Daily Archives: April 22, 2020

emmetropic

What do you see here? And with what eyes do you see it?

I see these words on my screen with eyes that are myopic and presbyopic, and when I look at what else my screen shows me, my mind tends to hyperopic. I mean that I am nearsighted – I have been since my childhood, when I decided that I would look better with glasses (I was right) and so started reading books close up in low light, and I got what I wanted – and I now have eyes that have gotten old and don’t have as great a range of focus – so I have several pairs of glasses, depending on what I’m planning to do with my eyes, so accessorize your eyes! – and yet when I read what the web sends me I tend to see far-away things with more clarity than nearby ones: I am figuratively farsighted. (However, sometimes what I see makes me turn away and feel sick.)

In politics and planning and other matters of the world it is supposedly good to be farsighted, but of course you need to see near as well, and it is best to have a good range of focus. So really you need to have good focus at all ranges. And you cannot turn away, no matter how sick it makes you feel.

Is there a word for that?

Let’s look at this word emmetropic. Do you discern bits? Your eyes may settle quickly on tropic – we all like to think of warm climes at times, especially if we can’t go to them and it’s not so hot where we’re at – and then you are left with what emme might be. If it were emmet it could mean ants, but I don’t want to see tropical ants, if you don’t mind. How about the Greek root ἐμέω, which shows up in emetic? In that case, since tropic actually refers to turning, and since ἐμέω means ‘I vomit’, emetropic would mean ‘turning and vomiting’. But that’s one m too few, and one emesis too many.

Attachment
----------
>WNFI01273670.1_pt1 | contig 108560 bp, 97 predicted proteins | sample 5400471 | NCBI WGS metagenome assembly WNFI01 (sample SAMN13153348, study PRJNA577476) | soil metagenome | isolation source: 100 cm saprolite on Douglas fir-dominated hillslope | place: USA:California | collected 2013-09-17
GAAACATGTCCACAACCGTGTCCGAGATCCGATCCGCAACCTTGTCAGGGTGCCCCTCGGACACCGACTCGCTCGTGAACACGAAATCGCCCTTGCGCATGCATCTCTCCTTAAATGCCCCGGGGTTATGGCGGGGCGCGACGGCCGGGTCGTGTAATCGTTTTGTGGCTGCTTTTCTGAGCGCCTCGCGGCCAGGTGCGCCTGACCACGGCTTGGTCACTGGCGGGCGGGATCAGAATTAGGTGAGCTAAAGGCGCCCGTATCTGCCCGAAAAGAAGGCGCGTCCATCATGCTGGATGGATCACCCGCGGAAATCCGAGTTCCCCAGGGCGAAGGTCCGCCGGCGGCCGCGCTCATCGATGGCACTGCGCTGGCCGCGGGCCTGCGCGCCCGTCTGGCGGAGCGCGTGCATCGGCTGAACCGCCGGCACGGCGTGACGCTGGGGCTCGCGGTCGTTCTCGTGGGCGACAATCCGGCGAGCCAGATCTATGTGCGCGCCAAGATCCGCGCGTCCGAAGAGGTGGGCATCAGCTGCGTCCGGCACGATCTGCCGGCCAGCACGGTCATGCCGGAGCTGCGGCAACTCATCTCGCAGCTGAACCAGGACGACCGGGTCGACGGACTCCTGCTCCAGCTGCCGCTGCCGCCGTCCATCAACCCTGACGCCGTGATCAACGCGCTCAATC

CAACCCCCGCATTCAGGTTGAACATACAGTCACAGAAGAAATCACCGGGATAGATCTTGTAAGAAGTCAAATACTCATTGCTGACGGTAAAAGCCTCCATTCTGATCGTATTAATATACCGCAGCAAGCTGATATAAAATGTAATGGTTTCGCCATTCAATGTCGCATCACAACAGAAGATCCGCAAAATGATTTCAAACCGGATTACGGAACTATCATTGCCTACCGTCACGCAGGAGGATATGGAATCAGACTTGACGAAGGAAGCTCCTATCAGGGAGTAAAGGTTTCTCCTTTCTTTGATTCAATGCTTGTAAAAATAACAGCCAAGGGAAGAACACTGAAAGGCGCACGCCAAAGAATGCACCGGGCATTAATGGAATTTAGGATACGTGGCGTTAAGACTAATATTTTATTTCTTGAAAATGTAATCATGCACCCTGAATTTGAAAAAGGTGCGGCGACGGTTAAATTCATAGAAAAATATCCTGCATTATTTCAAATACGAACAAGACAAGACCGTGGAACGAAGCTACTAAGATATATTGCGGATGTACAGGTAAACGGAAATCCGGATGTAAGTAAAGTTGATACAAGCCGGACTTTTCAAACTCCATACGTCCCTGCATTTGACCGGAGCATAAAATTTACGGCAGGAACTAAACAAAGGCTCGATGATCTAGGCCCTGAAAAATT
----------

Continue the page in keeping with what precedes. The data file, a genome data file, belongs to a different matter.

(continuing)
Look again. Broaden your view to take in words such as myopic, presbyopic, and hyperopic, and narrow it from tropic to opic. You see that emmetropic has to do with eyes and sight, and it splits at a seam that’s not at the syllable boundary – sort of like how helicopter is from helico- ‘spiral’ and pter ‘wing’, not from heli ‘sun’ and copter‘absolutely nothing that the Greeks ever talked about’.

OK, but if it’s emmetr- plus opic (and it is), what is emmetr-? It is from ἔμμετρος emmetros, from ἔν en ‘in’ plus μετρος metros ‘measure’. So emmetropic means ‘having sight in [good] measure’, or ‘having emmetropia’, where emmetropia is ‘sight in [good] measure’ – in other words, having eyes that are in focus at all distances (save, of course, too damn close, which we can define as so close you might accidentally get what you’re looking at in your eye). The New Sydenham Society Lexicon, quoted by the OED, defines emmetropia as “The normal or healthy condition of the refractive media of the eye, in which parallel rays are brought to a focus upon the retina when the eye is at rest and in a passive condition.”

Parallel rays, like parallel lines, like the parallel tracks of a metro or the stems of mm. And of course as you look closer and your eyes change focus, the lines converge. Which is good. Because parallel lines never meet, and everything that involves seeing well enough to change anything eventually involves getting close enough to meet.

And how is that realized with our real eyes? …We’ll see. Just keep focus and don’t turn away.